I just calibrated the screen on my Fujitsu Siemens Lifebook E780 laptop. LED non gloss.
Comparing to previous prints a.o., the colors on screen look nearly correct, although with a slight green tint. But definately a huge improvement over the standard ever so bright blue/magenta color profile.
I´m using a Spyder 2 on a Win7 64bit OS.
Is there anything I can do to remove the green tint, or is it just the way that my screen handles colors correct?
Explained in plain english please, I´m a newbie at this :)
Thanks in advance!
Hi, the Spyder 2 pe-dates most of the developments in terms of backlight technology and panel types, so ideally it would need some sort of correction for LED backlighting. Missing that, you could try adjusting the whitepoint so that it looks more neutral/less green on your display. As you are on a laptop, you can't do this via hardware controls, so you have to experiment a bit with different whitepoint settings during calibration.
One way you could go about this is like follows:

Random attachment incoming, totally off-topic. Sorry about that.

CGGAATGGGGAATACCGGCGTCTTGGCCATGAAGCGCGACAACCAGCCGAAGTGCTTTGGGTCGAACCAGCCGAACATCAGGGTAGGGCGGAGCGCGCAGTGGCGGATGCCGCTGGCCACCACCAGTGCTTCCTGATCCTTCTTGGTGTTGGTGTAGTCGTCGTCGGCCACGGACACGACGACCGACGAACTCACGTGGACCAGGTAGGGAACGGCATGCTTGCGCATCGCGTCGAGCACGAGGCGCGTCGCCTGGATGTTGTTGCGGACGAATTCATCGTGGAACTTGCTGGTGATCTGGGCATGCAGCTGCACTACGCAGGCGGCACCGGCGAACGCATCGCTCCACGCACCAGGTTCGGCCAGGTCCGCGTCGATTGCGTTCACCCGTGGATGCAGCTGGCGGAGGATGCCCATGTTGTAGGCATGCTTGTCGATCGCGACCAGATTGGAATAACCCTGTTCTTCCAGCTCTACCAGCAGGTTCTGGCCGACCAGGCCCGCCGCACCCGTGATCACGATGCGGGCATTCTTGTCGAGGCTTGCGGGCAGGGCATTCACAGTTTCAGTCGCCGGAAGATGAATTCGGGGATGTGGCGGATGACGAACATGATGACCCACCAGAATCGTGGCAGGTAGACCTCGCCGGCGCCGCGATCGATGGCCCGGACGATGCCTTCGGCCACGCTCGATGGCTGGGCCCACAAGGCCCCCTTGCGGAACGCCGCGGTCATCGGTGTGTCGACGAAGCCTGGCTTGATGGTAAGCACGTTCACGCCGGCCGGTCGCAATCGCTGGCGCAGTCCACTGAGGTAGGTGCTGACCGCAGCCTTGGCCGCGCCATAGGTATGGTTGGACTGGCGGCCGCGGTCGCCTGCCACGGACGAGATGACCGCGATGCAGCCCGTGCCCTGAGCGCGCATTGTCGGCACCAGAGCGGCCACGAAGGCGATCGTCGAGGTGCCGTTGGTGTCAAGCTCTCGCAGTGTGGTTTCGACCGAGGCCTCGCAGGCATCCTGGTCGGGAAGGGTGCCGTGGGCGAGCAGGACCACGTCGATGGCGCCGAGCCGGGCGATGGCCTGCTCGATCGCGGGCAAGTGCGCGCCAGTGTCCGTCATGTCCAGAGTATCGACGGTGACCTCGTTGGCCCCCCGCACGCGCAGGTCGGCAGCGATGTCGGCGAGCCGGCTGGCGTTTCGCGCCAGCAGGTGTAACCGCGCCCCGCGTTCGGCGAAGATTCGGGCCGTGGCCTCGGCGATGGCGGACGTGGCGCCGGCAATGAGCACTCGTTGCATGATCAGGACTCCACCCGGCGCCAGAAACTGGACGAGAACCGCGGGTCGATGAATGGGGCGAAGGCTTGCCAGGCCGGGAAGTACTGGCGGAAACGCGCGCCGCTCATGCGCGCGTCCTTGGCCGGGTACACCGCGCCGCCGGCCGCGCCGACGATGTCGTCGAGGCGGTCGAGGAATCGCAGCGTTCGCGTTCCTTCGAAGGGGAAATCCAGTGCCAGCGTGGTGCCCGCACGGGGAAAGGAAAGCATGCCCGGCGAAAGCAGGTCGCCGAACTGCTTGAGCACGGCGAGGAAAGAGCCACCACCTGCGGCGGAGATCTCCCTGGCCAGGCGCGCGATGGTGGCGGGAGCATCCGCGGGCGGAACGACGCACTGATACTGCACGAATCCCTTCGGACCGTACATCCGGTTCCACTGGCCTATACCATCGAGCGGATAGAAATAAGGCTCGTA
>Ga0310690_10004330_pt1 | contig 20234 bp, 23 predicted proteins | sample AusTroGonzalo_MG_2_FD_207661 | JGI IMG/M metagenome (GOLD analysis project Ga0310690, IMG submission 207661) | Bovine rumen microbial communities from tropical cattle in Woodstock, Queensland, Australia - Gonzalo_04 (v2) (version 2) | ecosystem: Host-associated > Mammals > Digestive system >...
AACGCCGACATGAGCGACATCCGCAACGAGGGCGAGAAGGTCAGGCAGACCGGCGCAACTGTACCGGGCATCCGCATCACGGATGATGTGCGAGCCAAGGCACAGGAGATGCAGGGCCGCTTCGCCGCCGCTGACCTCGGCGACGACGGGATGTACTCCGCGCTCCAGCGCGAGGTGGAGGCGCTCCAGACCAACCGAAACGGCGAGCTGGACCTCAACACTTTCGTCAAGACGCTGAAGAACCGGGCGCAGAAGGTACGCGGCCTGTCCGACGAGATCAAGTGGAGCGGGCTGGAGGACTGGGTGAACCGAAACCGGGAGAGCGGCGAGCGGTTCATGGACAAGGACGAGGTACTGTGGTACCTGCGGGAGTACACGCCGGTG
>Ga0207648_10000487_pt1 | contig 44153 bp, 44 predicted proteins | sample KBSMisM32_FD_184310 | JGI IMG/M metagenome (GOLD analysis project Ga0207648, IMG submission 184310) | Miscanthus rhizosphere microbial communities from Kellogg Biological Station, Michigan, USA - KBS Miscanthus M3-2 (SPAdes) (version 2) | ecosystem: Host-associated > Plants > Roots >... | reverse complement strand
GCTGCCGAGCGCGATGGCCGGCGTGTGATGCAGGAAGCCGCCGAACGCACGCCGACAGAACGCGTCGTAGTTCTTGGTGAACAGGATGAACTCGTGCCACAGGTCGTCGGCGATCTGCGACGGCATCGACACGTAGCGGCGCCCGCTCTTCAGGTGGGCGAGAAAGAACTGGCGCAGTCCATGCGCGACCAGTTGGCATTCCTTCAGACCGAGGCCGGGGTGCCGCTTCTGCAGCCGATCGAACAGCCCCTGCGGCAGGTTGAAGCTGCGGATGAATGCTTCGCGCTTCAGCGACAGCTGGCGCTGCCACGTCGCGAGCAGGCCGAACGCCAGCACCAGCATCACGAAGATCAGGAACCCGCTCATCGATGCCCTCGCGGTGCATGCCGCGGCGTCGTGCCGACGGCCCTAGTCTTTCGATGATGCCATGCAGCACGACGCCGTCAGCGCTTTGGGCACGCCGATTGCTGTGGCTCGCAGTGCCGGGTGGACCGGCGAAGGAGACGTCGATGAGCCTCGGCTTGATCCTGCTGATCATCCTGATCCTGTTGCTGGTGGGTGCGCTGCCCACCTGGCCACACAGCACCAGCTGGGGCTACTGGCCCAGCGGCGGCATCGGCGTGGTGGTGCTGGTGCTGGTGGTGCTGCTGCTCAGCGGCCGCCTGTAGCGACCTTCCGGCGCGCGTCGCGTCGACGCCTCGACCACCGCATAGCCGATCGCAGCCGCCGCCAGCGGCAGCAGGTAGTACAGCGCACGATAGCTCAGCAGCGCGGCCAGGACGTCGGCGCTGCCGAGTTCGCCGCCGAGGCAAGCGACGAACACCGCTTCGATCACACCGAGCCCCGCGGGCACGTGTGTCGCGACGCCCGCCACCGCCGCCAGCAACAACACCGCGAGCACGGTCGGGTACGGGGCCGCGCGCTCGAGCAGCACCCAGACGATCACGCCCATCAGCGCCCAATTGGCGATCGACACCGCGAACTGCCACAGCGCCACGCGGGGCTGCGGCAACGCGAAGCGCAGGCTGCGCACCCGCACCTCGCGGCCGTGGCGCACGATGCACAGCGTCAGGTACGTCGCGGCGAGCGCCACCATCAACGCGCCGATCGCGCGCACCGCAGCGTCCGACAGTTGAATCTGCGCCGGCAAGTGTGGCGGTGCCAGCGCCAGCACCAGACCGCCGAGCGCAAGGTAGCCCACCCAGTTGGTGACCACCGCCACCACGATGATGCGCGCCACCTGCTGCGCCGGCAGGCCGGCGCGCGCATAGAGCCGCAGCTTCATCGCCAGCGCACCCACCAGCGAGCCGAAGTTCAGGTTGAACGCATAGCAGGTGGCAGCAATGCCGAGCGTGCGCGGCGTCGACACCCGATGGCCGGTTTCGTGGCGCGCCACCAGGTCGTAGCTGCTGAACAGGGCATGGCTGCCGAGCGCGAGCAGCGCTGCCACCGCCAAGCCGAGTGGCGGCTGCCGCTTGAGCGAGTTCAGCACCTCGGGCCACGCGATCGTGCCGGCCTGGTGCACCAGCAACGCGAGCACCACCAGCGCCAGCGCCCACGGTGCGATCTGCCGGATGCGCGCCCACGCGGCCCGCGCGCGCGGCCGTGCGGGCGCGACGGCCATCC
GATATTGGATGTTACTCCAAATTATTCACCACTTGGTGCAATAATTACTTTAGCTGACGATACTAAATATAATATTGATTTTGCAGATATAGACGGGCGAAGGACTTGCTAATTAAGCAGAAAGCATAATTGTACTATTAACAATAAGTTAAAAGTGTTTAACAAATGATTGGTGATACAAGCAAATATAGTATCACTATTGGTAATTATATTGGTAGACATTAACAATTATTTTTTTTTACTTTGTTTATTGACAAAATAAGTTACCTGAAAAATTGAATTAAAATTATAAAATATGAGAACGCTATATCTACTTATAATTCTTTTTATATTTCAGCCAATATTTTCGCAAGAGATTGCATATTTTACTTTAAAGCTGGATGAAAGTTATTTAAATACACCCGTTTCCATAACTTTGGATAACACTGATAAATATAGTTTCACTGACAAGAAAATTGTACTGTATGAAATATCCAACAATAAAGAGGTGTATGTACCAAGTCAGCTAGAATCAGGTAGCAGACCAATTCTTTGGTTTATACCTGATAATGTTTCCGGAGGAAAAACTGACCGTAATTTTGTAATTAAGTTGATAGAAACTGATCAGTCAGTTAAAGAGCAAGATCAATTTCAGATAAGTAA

Then put the Spyder 2 over the document area, choose "whitepoint: chromaticity coordinates" in dispcalGUI and click "measure" next to it. Then do a calibration.
Great! Will try that. Otherwise I will stay with this setup.
How much would you suggest to reduce the green and blue respectively?
Will the lighting in the room I´m calibrating in affect the result (daylight, flourescent etc.)?
Great Work, and great program!
I'd start with really small steps, say 1-2 units and see how that goes.
When trying to measure the chromaticity coordinatse, the screen says "setting up instrument" for 10-15 secs., and then i get a screen saying "...aborted.". Even though the instrument is plugged in and doing the calibrating measures as it should.
What is wrong here?
Ok, I forgot the Spyder 2 hasn't ambient measurement capability, so you have to do it in another way. Instead of using the "measure" button next to the whitepoint control, select "just calibrate" (make sure "interactive display adjustment" is enabled). Position the measurement window so that you can easily move the instrument to the filled area in the graphics app. Then click "start measurement". After it has measured the three colors red, green and blue, move the instrument over to the filled area. You'll see the current x, y coordinates reported. Note them down, abort the measurement and enter the values in the x, y fields in the main window. Now you can do a normal calibration (I'd probably go for low quality first because you may have to repeat the check/adjust/calibrate process a few times until you arrive at a pleasant setting).